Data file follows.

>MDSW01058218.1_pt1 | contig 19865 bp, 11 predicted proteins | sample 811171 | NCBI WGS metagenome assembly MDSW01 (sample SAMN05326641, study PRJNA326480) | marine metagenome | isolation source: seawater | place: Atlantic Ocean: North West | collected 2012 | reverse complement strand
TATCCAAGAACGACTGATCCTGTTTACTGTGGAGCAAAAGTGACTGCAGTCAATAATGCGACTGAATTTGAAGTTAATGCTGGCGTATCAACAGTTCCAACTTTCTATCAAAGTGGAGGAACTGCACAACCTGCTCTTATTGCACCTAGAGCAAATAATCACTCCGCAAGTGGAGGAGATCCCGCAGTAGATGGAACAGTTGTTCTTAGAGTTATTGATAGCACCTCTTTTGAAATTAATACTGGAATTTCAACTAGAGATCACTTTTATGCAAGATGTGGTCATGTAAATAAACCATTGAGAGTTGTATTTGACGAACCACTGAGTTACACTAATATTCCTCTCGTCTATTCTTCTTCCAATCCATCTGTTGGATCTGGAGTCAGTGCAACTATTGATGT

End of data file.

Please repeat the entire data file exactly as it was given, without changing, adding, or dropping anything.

>MDSW01058218.1_pt1 | contig 19865 bp, 11 predicted proteins | sample 811171 | NCBI WGS metagenome assembly MDSW01 (sample SAMN05326641, study PRJNA326480) | marine metagenome | isolation source: seawater | place: Atlantic Ocean: North West | collected 2012 | reverse complement strand
TATCCAAGAACGACTGATCCTGTTTACTGTGGAGCAAAAGTGACTGCAGTCAATAATGCGACTGAATTTGAAGTTAATGCTGGCGTATCAACAGTTCCAACTTTCTATCAAAGTGGAGGAACTGCACAACCTGCTCTTATTGCACCTAGAGCAAATAATCACTCCGCAAGTGGAGGAGATCCCGCAGTAGATGGAACAGTTGTTCTTAGAGTTATTGATAGCACCTCTTTTGAAATTAATACTGGAATTTCAACTAGAGATCACTTTTATGCAAGATGTGGTCATGTAAATAAACCATTGAGAGTTGTATTTGACGAACCACTGAGTTACACTAATATTCCTCTCGTCTATTCTTCTTCCAATCCATCTGTTGGATCTGGAGTCAGTGCAACTATTGATGT